JUNE | OPINION
“I see mass globalisation leading to too much
control for some organisations and platforms that
may suffocate and starve the artists and creatives”
You ‘gotta love that.
However, like many things, there is a monopoly
of control - certain promoters, agents and artists
are controlling so much of the action and the pie.
I have concerns about that. However, I don’t know
if the audience cares - as long as the offer is good.
The challenge for the likes of LIMF is to make
sure we can do our thing within this climate
- and that’s why having creative and original
ideas, an underlying purpose and considered
programming is so important. The inclusive
nature, of not just the programme but the ticket
price points, means we have something here that
is special. Lord willing, it can survive and grow, as
I believe it is something so wonderful to have in
these times of struggle, conflict and globalisation.
I feel proud that the city I call home stands
annually, offering this small taste of the opposite.
How can artists get noticed?
I work with so many developing artists and
I think it’s very important - especially if you are
independent - to do your thing, with conviction
and be diligent and persistent with who you
approach, how when and where. Fundamentally, a
music festival is nothing without the right artists
and bands, but you do need to help us find you
amidst the noise.
Why are there fewer long-lasting artists today in
I think the ability to ‘launch’ whenever you want
is a part of that problem. I don’t think 75% of the
artists are ready when they first release music. It
seems so many artists, to use a business term, are
almost ‘test trading’ for 5 or 6 years. And because
of the accessibility of people and platforms, they
often push at times when they should probably
take a bit more time to develop.
The long tail is nuts. I heard that like 90% of
music on iTunes has only 1 purchase (usually by
the person who released the track). I can imagine
Spotify will reflect a similar thing with streams.
It’s all so easy that the focus may have gone away
from development and excellence. But we are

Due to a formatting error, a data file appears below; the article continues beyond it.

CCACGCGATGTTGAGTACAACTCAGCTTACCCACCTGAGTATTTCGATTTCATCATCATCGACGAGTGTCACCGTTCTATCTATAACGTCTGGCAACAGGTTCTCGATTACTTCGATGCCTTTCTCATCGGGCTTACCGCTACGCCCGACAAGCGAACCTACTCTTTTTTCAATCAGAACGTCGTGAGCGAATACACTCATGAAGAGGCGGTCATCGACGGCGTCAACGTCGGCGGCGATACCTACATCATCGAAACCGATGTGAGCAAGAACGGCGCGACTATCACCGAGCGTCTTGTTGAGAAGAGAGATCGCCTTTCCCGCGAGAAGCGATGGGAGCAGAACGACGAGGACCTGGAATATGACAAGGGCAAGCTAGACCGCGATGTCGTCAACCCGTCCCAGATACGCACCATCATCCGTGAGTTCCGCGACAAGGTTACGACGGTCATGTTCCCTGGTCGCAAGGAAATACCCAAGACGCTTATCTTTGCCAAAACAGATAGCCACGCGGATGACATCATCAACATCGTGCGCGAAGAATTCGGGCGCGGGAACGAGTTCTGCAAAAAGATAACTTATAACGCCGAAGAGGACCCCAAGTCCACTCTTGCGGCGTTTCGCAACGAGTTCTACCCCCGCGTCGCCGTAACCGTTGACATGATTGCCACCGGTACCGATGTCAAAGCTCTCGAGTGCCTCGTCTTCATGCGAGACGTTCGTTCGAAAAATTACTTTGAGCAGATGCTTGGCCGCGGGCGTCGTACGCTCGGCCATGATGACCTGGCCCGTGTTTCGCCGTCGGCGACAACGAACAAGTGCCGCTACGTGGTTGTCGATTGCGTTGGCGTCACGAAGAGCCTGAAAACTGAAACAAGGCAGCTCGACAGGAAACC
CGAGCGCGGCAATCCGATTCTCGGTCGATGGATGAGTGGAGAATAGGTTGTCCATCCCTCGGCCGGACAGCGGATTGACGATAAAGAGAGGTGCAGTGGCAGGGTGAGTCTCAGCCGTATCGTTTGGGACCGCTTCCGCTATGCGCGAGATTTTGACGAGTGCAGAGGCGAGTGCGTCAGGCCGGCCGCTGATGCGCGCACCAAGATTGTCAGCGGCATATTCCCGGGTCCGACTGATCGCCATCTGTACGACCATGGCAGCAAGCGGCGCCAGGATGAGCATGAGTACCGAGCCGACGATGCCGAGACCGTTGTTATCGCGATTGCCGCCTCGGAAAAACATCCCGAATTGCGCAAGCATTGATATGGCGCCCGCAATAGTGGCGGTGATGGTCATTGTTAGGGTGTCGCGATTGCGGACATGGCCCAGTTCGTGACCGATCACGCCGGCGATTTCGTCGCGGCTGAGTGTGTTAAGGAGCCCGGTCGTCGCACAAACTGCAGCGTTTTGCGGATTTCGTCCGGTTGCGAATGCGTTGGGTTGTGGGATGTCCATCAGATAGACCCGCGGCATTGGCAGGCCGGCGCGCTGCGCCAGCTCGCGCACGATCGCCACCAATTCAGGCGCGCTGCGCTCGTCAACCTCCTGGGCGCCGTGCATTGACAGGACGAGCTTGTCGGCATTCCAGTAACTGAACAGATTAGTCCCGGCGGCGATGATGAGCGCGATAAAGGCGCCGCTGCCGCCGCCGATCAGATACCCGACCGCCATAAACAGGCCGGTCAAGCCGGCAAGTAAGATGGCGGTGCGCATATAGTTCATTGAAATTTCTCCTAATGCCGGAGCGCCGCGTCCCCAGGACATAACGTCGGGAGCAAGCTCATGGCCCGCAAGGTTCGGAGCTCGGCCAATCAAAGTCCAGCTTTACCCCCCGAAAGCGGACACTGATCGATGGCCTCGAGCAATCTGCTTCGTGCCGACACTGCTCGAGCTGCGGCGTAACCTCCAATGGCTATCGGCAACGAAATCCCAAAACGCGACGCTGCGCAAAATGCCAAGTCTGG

where we are and the future greats will work a
way to take advantage of the flat nature of access
whilst still striving and working towards being
great. You just hope that they don’t go unnoticed
within the noise.
I believe the artists that cut through and last
are the ones that develop under the radar for a
while and the hype occurs because it’s undeniable.
I’m thinking Ed Sheeran, Adele, Anne Marie,
Frank Ocean etc. Obviously they had investment,
but it was about ‘growing’ what was there and not
creating it from scratch. Then they have all worked
post that point to grow year on year. What’s that
phrase - Kaizen - constant improvement.
I always use the example of Beyonce - yeah
she is doing stadiums and awing people with
how nuts she is as a performer - but she has been
getting better since she started and puts in the
work. She’s been working to be great for over 30
years. That’s the level of dedication that should
be standard. I’m not sure everyone is doing that.
Some just slide in and do the bare minimum and
hope hype or an algorithm carries them.
Any other music/festival industry observations?
I am starting to get concerned with the strain
on the greatest assets of the music industry -
the artists. I see mass globalisation leading to
too much control for some organisations and
platforms that may suffocate and starve the
artists and creatives. Then what are we all doing?
Without them creating and thriving, we all don’t
So I think we 100% need to be mindful of this
when doing whatever we are doing - at every level,
as every action we all do creates the current truth
and current and future climate. We just need to be
conscious of this.